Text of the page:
Phillies 5, Giants 2: Pedro Florimon doubled in a run early and hit two-run single late to give the Phillies the lead. Rhys Hoskins homered for some insurance in the ninth, his fifth in 11 games. If you’re really bad, having one young kid come up late in the year and look good is a pretty decent silver lining on that cloud. No word what the Giants are doing for silver linings these days.

Nationals 4, Padres 1: Gio Gonzalez allowed one run on five hits — all singles — and struck out eight in six and two-thirds. Daniel Murphy drove in two of the Nats four runs. The Nats took three of four from San Diego.

Pirates 6, Cardinals 3: Josh Bell homered and drove in four runs in the first ever Little League Classic, which took place on a converted Little League field in Williamsport, Pennsylvania, not far from the Little League World Series. Coolest part, aside from the fact that the players all hung out with Little Leaguers all day and the Little Leaguers getting front row seats at the game: after it was over, the major leaguers lined up on the field and did the “good game” high five line, just like you did when you were 12. The highlights, with the handshake at the end:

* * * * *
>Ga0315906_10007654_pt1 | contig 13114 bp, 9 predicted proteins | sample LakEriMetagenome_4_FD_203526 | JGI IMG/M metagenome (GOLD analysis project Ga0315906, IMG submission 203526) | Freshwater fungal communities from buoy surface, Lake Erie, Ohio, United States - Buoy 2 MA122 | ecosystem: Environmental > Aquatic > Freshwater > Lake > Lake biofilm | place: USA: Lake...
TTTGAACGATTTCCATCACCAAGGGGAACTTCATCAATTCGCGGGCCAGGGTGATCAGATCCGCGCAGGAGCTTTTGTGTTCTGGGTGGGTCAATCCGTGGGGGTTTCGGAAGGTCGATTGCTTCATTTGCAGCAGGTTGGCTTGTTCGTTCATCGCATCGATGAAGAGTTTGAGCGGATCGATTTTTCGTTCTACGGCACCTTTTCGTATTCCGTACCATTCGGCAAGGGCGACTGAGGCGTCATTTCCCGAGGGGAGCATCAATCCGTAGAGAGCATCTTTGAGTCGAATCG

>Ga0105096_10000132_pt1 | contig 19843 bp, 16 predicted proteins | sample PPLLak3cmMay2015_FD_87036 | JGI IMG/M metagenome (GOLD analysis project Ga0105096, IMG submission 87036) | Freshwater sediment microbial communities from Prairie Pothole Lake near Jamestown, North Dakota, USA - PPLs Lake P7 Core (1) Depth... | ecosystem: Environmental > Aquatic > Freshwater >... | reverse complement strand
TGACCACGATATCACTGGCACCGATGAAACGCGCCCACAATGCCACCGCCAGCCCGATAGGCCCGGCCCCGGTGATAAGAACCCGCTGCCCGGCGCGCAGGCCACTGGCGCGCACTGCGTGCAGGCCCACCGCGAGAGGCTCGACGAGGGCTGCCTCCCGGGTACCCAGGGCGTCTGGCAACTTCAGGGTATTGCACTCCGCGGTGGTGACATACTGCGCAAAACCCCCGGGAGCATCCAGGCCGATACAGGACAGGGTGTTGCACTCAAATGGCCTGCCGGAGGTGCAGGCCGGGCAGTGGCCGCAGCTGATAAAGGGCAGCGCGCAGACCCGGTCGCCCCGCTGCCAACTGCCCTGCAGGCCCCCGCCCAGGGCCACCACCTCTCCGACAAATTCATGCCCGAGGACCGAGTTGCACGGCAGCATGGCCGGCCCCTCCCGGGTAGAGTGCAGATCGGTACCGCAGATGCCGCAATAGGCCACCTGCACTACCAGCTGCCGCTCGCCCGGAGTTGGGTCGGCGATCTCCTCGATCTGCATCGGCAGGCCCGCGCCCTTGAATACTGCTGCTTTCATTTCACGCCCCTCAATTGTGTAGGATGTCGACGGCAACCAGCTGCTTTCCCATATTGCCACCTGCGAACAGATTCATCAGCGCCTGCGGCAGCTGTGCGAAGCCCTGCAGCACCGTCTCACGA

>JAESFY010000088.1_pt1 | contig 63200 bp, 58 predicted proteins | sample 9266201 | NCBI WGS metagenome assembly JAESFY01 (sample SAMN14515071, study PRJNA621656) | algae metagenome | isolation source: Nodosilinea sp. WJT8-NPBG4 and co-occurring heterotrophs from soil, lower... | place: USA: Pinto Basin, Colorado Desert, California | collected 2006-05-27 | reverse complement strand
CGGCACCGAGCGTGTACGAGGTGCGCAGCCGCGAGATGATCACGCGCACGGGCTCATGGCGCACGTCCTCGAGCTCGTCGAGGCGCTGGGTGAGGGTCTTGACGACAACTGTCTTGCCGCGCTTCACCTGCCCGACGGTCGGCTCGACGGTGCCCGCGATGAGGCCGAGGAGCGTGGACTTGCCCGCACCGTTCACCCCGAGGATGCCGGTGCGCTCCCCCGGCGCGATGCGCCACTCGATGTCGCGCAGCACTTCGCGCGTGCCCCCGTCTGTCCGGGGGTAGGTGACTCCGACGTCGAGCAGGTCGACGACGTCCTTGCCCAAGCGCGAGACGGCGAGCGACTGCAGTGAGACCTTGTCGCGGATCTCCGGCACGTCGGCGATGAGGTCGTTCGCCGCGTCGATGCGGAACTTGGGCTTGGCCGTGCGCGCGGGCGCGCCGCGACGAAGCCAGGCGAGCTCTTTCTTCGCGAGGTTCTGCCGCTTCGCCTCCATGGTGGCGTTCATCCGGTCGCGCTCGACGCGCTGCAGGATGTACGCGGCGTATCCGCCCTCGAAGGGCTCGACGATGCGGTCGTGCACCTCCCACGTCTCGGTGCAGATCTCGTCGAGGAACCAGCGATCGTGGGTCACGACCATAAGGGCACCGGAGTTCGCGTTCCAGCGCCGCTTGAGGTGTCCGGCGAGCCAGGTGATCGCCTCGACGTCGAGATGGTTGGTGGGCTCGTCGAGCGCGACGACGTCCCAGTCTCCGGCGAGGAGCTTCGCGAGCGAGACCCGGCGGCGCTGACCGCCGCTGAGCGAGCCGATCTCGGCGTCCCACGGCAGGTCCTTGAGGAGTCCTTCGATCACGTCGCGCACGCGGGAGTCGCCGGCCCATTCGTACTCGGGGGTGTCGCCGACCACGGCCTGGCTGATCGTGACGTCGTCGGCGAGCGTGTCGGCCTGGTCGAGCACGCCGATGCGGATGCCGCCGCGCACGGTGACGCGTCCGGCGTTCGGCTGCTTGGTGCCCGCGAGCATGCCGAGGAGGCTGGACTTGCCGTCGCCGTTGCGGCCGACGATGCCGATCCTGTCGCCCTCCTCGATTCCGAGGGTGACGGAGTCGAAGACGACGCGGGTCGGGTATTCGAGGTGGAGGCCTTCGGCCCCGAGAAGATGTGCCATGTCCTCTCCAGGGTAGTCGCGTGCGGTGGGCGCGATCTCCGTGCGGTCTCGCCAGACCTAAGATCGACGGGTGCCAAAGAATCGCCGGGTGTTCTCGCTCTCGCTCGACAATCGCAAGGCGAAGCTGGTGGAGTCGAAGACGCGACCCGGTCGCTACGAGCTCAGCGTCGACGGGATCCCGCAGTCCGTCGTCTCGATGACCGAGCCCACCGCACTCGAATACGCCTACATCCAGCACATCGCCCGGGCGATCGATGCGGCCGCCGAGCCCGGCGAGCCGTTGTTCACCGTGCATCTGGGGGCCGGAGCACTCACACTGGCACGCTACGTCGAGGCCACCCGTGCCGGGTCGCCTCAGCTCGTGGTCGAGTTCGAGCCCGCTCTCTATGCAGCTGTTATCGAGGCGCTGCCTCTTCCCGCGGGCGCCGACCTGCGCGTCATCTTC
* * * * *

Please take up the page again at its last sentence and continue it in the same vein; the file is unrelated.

And That Happened: Wednesday’s Scores and Highlights

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Here are the scores. Here are the highlights:

Tigers 10, Pirates 0: Are the Astros and Tigers still talking about Justin Verlander? Is he showing off to encourage a trade to Houston? I dunno, but he was fantastic here, allowing only one hit in eight innings of work. He was dealing with a small lead for most of that time, as the Tigers scored seven of their ten runs from the seventh inning on. Nick Castellanos and Ian Kinsler did most of the damage, driving in five and four, respectively.

Nationals 10, Marlins 1: Gio Gonzalez allowed one run over seven while Ryan Zimmerman did heavy damage with two homers on his 4-for-4, two-homer, four-run, five-RBI night. Zimmerman passed Tim Wallach as the all-time RBI leader for the Expos-Nationals franchise, which I realize makes many Nats fans grumpy because they like to pretend the franchise just sprung into existence out of the head of Zeus in 2005 or whatever.

Rockies 3, Indians 2: Jonathan Lucroy doubled in Carlos Gonzalez to tie things up in the ninth and Charlie Blackmon hit a homer in the top of the 12th to give Colorado the win. Blackmon is on pace for 38 homers and 105 runs and has a 1.004 OPS. He’s the leadoff hitter.